Last week I attended the GameCity festival in Nottingham, and it was a blast! I met a lot of really nice people there; people who make, play and write about games. It was the first outing I’d had showing a game in public, and the first actual public test of Laser Bash, so suffice to say I was both excited and terrified in nearly equal measure.
I spent part of my weekend designing and implementing the first powerup. I had a loose idea of how it would work beforehand, but I took some time to reevaluate how it should function in the game.
Players will be able to drop this powerup like a Mario Kart banana, and then when it is active, players who get too close to it will get sucked in like a black hole and destroyed when they reach the center.
This evening I finally got around to redo the way movement input is handled in the game. By this I mean the way the game interprets the information it receives from a gamepad analog stick. The current implementation works, but it could be better.
Today I’ve been trying to work around a problem I’ve been having with Unreal Engine. It’s surely just down to my lack of experience, but I’ve been having a hard time figuring out how to have the game recognise which players attached to which controllers want to start a game.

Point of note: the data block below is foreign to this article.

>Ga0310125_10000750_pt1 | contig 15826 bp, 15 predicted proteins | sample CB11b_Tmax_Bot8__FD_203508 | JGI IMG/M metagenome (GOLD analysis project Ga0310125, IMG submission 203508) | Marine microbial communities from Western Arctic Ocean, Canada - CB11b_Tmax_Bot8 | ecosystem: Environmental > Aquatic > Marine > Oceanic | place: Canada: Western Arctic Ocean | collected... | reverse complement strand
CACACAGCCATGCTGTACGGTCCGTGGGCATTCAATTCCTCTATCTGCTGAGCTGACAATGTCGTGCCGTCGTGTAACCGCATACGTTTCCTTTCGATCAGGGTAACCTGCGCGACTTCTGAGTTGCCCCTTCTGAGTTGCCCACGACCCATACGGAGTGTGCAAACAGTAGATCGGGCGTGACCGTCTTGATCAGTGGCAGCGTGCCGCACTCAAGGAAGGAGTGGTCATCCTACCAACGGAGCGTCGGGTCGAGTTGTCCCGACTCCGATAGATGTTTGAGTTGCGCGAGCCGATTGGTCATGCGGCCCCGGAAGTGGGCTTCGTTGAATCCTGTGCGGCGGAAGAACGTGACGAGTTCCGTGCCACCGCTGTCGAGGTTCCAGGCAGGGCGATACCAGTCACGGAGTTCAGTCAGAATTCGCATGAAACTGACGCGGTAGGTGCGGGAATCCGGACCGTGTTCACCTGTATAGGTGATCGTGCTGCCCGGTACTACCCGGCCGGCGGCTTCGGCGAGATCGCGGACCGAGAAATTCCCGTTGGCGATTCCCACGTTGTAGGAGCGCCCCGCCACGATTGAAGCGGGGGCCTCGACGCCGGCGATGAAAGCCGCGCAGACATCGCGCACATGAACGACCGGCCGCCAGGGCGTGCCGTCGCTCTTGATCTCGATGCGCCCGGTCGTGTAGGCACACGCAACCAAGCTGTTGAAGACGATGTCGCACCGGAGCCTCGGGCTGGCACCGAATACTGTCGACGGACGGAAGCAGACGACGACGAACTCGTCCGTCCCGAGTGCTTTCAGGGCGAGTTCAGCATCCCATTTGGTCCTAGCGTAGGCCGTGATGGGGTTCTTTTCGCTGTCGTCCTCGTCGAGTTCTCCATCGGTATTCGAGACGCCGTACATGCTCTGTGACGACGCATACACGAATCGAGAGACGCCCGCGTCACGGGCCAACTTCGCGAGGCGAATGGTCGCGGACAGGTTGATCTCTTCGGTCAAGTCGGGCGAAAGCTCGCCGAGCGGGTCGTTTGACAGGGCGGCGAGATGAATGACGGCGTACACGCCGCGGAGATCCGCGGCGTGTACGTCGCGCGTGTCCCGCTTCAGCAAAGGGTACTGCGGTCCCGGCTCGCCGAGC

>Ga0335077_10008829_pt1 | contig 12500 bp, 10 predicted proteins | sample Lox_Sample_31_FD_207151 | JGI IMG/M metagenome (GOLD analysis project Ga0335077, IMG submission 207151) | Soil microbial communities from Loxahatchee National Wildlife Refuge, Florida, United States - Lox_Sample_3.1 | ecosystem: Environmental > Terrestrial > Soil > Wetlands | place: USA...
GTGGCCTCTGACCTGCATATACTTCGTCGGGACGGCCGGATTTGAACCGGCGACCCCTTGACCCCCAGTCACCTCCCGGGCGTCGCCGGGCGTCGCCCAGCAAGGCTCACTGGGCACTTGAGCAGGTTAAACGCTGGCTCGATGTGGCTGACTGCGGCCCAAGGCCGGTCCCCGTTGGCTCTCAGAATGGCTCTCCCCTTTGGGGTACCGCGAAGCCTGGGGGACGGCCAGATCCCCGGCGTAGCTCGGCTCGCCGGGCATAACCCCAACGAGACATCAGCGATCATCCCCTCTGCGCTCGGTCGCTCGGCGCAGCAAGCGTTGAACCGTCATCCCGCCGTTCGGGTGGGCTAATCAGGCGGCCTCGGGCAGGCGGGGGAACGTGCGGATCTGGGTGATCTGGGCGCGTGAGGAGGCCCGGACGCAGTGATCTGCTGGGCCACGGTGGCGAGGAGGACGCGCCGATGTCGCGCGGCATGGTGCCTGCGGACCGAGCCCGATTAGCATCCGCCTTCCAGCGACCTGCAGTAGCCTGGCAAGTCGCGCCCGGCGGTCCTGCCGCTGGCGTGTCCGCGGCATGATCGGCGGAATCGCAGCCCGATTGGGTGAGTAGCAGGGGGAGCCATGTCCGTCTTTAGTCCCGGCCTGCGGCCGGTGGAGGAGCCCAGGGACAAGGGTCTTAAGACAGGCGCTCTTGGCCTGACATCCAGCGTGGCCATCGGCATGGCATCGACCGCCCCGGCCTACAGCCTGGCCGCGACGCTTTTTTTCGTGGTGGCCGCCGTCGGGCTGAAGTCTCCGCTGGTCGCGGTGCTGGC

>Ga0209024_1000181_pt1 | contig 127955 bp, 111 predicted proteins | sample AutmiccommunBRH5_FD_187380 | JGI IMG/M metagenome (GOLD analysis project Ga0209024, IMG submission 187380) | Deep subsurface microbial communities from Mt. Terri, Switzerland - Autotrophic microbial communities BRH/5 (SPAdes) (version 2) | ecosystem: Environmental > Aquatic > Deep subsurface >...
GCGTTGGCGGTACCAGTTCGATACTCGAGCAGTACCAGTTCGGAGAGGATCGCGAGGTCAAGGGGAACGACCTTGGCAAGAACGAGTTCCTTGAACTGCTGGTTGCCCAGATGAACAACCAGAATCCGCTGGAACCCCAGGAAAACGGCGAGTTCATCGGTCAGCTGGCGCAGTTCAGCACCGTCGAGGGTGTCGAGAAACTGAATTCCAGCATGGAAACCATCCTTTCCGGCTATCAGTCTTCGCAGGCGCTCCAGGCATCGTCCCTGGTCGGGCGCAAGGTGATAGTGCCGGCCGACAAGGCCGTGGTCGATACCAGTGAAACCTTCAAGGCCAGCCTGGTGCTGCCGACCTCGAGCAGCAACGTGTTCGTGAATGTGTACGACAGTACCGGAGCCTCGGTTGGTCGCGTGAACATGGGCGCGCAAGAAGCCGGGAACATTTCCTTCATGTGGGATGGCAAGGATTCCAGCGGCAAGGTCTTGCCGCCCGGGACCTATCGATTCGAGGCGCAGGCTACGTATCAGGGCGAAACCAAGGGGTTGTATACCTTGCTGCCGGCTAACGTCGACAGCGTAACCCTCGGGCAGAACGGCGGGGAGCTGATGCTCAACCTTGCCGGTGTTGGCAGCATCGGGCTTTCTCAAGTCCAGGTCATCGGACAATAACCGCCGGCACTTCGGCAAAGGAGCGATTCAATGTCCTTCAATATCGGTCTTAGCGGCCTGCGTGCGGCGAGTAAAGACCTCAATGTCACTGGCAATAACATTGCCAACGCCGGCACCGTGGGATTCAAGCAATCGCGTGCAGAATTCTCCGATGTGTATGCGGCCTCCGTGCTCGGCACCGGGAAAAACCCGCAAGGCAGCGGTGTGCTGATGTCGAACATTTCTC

Today I started building a new level for the game so I could ditch the old placeholder level from the previous screenshots. I want the final game to have several different arenas, with different level themes. And although theming isn’t really a high priority at the moment, I’d like to be able to have at least one presentable looking level that represents the visual style of the finished game. I also think a nice looking level will make the game feel less like a prototype as I work on it and show various people.
My new project is a local multiplayer game for PC. It’s in a very basic state at the moment, but after some playtesting of a quick prototype, I decided it’s something I want to put more time into.
I’m aiming for the game to be a couch multiplayer game in the style of Nidhogg, Towerfall or the Sportsfriends games, something that’s easy to pick up and play, but has some depth to it.